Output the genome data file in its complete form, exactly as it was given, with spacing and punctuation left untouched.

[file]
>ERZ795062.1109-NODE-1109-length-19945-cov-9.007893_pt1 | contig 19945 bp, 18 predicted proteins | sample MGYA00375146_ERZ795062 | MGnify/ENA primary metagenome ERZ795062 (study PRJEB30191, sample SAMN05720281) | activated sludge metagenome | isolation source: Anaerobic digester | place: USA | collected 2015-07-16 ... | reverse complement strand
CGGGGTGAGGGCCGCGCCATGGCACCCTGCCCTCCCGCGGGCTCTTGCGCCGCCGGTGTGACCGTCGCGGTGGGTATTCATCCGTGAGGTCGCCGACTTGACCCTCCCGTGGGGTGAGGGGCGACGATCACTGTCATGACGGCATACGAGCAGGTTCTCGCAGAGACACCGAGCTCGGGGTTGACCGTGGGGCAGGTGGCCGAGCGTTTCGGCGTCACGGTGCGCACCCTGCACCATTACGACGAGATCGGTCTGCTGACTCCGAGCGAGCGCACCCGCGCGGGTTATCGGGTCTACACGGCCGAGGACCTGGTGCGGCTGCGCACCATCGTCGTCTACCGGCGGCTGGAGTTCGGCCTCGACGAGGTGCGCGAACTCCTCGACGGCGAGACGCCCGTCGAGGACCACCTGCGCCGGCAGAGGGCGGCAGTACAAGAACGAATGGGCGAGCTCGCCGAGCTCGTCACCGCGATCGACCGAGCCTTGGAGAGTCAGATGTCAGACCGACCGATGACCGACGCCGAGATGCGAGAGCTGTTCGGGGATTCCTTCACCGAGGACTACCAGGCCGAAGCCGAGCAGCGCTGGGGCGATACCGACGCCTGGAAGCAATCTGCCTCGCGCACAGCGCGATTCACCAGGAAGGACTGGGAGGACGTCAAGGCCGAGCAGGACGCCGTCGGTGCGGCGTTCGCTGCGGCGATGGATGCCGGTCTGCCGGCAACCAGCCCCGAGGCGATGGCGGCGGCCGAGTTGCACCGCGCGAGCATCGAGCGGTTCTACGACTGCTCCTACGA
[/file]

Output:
>ERZ795062.1109-NODE-1109-length-19945-cov-9.007893_pt1 | contig 19945 bp, 18 predicted proteins | sample MGYA00375146_ERZ795062 | MGnify/ENA primary metagenome ERZ795062 (study PRJEB30191, sample SAMN05720281) | activated sludge metagenome | isolation source: Anaerobic digester | place: USA | collected 2015-07-16 ... | reverse complement strand
CGGGGTGAGGGCCGCGCCATGGCACCCTGCCCTCCCGCGGGCTCTTGCGCCGCCGGTGTGACCGTCGCGGTGGGTATTCATCCGTGAGGTCGCCGACTTGACCCTCCCGTGGGGTGAGGGGCGACGATCACTGTCATGACGGCATACGAGCAGGTTCTCGCAGAGACACCGAGCTCGGGGTTGACCGTGGGGCAGGTGGCCGAGCGTTTCGGCGTCACGGTGCGCACCCTGCACCATTACGACGAGATCGGTCTGCTGACTCCGAGCGAGCGCACCCGCGCGGGTTATCGGGTCTACACGGCCGAGGACCTGGTGCGGCTGCGCACCATCGTCGTCTACCGGCGGCTGGAGTTCGGCCTCGACGAGGTGCGCGAACTCCTCGACGGCGAGACGCCCGTCGAGGACCACCTGCGCCGGCAGAGGGCGGCAGTACAAGAACGAATGGGCGAGCTCGCCGAGCTCGTCACCGCGATCGACCGAGCCTTGGAGAGTCAGATGTCAGACCGACCGATGACCGACGCCGAGATGCGAGAGCTGTTCGGGGATTCCTTCACCGAGGACTACCAGGCCGAAGCCGAGCAGCGCTGGGGCGATACCGACGCCTGGAAGCAATCTGCCTCGCGCACAGCGCGATTCACCAGGAAGGACTGGGAGGACGTCAAGGCCGAGCAGGACGCCGTCGGTGCGGCGTTCGCTGCGGCGATGGATGCCGGTCTGCCGGCAACCAGCCCCGAGGCGATGGCGGCGGCCGAGTTGCACCGCGCGAGCATCGAGCGGTTCTACGACTGCTCCTACGA